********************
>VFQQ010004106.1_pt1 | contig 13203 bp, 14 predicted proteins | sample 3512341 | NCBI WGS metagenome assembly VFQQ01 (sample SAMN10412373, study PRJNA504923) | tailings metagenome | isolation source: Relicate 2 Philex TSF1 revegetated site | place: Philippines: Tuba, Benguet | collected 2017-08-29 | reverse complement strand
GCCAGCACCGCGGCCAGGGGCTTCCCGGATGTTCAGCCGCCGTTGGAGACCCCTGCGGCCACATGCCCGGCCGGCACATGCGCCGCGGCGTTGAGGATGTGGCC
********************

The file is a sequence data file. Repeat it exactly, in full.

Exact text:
>VFQQ010004106.1_pt1 | contig 13203 bp, 14 predicted proteins | sample 3512341 | NCBI WGS metagenome assembly VFQQ01 (sample SAMN10412373, study PRJNA504923) | tailings metagenome | isolation source: Relicate 2 Philex TSF1 revegetated site | place: Philippines: Tuba, Benguet | collected 2017-08-29 | reverse complement strand
GCCAGCACCGCGGCCAGGGGCTTCCCGGATGTTCAGCCGCCGTTGGAGACCCCTGCGGCCACATGCCCGGCCGGCACATGCGCCGCGGCGTTGAGGATGTGGCC